Last year in April, I went on a pretty spur-of-the-moment Sunday morning fishing trip to Lees Ferry with my friend DeJay. It was the first time I had held a rod and reel in my hands in years.
We didn’t expect to catch much, if anything at all. When we walked up to the shoreline, a six-pack of beer and a cooler full of snacks were held with just as much priority as tackle boxes and fishing poles.
A gentleman wearing waders up to his chest and toting pricey looking gear crossed our path. He said he had been miles up and down the river all morning without any luck. Looking over his shoulder as we walked opposite directions, he quipped that he would try one more spot upriver before calling it a day.
It didn’t phase us one bit.
As we trekked down to the shore, I began remembering how I used to be quite the angler as a kid and young teenager growing up near Lake Powell. My mother, a lifelong fly fisher, still has a photo of the first fish I ever caught at a stream near Tropic, Utah. I know I couldn’t have been more than 4 years old – holding a blue and white four-foot long Snoopy and Charlie Brown themed fishing pole in one hand – the little rainbow trout that fell victim to its two-pound-test line in the other.
Sitting on the rocky bank of the Colorado River, I ran through my head all the things I still remembered about rod and reel fishing and frowned a bit as I realized it sure wasn’t much.
I learned quickly that a lot of components of fishing do not fall under the “just like riding a bike” category. Practice is definitely mandatory, and when you’ve been out of the game for close to a decade, some skills vanish entirely.
Shamefully, I Googled how to tie basic knots like the trilene and snell on the shred of data I was getting on my phone. I fumbled to run my line through the guides and even spooled the thing backwards at first go around.
But as soon as it came to casting the line, my reel sung like a bird. The bright green lure at line’s end plopped into the river more than 60 feet in front of me and I couldn’t help but chuckle to myself as I felt the current take control of it. Muscle memory is a lot more reliable than the normal kind of memory.
Long story short: we didn’t catch a thing except some sun.
Lees Ferry is one of
Lees Ferry is one of those spots that isn’t necessarily a “go-to” destination when a traveler is researching the area; at least if he’s not looking to fish or take a raft downriver.
those spots that isn’t necessarily a “go-to” destination when a traveler is researching the area; at least if he’s not looking to fish or take a raft downriver. But I was pretty taken aback when we first arrived as it had been quite awhile since I was anywhere downriver on the Colorado.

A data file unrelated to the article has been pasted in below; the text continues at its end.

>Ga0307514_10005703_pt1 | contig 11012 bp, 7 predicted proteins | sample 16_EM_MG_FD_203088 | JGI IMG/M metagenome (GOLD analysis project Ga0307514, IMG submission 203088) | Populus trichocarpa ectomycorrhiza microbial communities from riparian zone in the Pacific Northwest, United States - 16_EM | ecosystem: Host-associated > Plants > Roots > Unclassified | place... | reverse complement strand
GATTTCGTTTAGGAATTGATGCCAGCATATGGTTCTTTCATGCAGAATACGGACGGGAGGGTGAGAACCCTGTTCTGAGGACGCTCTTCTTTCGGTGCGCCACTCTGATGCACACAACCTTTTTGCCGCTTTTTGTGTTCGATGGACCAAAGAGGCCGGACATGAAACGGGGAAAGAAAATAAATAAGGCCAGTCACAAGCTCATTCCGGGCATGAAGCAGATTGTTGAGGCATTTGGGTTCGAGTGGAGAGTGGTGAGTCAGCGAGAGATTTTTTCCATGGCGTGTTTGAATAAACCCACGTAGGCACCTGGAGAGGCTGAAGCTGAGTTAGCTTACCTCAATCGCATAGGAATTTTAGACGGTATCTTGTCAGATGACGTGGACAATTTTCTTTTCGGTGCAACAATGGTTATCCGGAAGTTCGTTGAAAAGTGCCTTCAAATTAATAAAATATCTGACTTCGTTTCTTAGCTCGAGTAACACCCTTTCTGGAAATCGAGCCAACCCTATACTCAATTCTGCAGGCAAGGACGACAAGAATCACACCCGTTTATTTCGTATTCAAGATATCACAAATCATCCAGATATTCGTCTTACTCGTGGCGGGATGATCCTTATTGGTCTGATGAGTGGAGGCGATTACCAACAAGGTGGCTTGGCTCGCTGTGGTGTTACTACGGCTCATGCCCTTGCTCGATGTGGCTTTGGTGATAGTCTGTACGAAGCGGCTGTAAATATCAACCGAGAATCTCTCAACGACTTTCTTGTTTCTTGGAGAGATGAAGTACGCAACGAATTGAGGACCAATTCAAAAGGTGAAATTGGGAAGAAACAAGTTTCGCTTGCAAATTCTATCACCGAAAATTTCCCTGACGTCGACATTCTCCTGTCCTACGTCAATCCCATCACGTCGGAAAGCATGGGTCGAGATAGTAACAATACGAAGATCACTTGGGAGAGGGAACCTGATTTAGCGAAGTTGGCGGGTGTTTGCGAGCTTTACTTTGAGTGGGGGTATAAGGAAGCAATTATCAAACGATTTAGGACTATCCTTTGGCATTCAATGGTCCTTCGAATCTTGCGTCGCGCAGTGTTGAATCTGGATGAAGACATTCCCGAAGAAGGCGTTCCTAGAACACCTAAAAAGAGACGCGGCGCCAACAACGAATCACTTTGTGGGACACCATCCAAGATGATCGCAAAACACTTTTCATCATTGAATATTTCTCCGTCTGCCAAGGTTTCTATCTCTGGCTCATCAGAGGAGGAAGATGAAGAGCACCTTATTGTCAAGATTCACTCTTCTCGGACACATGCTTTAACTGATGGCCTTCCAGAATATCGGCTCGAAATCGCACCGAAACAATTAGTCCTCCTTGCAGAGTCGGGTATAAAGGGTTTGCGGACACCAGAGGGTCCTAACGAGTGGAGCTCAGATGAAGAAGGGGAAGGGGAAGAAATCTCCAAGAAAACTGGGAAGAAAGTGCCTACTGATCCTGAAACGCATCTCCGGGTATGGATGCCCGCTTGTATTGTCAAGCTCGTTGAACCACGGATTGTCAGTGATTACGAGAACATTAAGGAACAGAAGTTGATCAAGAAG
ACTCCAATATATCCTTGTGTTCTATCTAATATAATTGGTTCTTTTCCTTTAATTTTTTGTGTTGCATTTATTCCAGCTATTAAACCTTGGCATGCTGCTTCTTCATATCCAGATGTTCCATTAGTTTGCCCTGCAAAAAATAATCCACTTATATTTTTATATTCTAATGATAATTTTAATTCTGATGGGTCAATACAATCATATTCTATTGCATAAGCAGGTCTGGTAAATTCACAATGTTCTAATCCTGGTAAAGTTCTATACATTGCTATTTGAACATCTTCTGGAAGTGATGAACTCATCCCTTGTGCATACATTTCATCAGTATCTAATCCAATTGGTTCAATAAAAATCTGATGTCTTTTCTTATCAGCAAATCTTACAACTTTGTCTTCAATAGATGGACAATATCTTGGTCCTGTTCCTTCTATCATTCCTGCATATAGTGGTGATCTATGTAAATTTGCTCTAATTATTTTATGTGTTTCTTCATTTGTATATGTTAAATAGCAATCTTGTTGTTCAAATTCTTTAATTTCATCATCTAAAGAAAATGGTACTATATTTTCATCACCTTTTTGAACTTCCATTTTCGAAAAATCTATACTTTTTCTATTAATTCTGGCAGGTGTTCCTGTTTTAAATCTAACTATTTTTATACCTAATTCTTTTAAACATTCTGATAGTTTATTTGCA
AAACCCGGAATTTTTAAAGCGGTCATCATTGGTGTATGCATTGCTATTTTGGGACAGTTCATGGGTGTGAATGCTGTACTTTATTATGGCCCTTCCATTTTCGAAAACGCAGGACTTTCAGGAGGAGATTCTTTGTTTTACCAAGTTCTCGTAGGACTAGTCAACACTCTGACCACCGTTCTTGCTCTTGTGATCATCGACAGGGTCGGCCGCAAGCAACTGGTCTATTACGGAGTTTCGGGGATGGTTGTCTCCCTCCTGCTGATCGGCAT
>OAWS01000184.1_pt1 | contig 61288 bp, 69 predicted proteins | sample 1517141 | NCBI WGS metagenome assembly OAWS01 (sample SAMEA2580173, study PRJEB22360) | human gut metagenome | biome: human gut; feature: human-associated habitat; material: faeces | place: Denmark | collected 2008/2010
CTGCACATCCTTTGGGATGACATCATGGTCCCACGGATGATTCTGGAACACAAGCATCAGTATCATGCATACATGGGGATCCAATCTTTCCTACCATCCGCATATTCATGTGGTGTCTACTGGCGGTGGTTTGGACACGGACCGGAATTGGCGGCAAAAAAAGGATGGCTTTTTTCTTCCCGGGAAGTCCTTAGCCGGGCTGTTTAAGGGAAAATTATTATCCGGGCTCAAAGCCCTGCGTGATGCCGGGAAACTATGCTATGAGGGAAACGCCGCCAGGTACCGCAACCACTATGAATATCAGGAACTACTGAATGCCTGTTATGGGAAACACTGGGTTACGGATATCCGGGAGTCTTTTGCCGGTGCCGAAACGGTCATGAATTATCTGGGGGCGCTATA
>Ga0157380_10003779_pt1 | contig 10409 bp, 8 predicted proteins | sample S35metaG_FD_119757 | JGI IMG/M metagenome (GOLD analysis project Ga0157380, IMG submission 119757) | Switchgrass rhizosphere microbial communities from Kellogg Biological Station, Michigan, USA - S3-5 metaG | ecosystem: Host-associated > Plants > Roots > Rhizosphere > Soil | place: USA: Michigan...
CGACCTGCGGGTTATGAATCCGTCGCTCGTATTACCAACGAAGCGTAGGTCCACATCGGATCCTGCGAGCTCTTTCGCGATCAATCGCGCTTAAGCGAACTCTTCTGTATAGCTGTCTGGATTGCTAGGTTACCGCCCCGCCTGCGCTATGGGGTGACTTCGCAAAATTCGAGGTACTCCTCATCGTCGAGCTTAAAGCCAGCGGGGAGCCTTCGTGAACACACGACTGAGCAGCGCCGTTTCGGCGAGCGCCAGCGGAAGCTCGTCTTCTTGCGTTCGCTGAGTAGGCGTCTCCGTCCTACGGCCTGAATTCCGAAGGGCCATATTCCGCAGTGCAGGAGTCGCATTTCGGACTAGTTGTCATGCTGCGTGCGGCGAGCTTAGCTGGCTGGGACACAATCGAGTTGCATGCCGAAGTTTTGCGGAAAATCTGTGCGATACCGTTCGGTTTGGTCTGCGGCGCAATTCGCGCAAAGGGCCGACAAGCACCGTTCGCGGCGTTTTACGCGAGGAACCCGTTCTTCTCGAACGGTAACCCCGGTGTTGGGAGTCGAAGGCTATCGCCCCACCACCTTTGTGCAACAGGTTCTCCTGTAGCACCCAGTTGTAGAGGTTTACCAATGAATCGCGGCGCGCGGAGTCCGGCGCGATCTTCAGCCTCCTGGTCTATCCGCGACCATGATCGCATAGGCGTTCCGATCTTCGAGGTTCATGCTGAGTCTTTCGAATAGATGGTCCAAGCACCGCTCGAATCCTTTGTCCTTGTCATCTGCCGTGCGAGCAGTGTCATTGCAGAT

As evidenced on the front cover of this magazine, it’s still a pretty majestic place.
Lees Ferry is often mentioned due to its historical importance and is either naturally passed through when one is on any kind of river trip, or is used as a launching point.
It served as a key staging area during the early expeditions of the Colorado River, as it is the only known location for hundreds of miles in either direction to grant easy crossing. It is also demarcated as the northernmost tip of the Grand Canyon National Park area.
The Navajo Bridge, located a few miles downriver from Lees Ferry, was built in the 1920s to allow consistent vehicle crossing. For decades, it served as the only reliable way for vehicles to traverse the canyon. The original bridge is roughly 840 feet long and 467 feet from the river below. However, a new bridge was constructed in 1995 to account for rapidly increasing traffic.
The old bridge was permanently closed to traffic, but is still accessible for pedestrian and equestrian use. The old bridge is also utilized for star gazing opportunities and local event hosting.
Lees Ferry proper is only about 7.5 miles away from Page as the bird flies, but will take roughly 45 minutes to an hour to get there by car. Take Highway 89 South and then turn onto 89A at Bitter Springs. Follow 89A until you cross the Navajo Bridge and immediately look for Lees Ferry Road on your right. There are interpretive services at both the bridge and Lees Ferry to learn about the amazing history of the area, as well as campgrounds, and loads of fishing opportunities. There are also two lodges further southwest on 89A. Go far enough and you’ll eventually come across Jacob Lake, the Northern Kaibab wilderness, and, of course, the north rim of the Grand Canyon.
Some lesser-known trails near the ferry provide challenging ascents, but rewarding views. One such journey is the two-mile Spencer trail which climbs to a steep plateau on the northern face of the canyon wall, giving a breathtaking view of the river snaking southwards.
The less used Dominguez trail takes hikers along the plateau, but then descends into the Paria Gorge before wrapping back to the trailhead.
Information on where to find these trails can be found near the Lees Ferry campgrounds.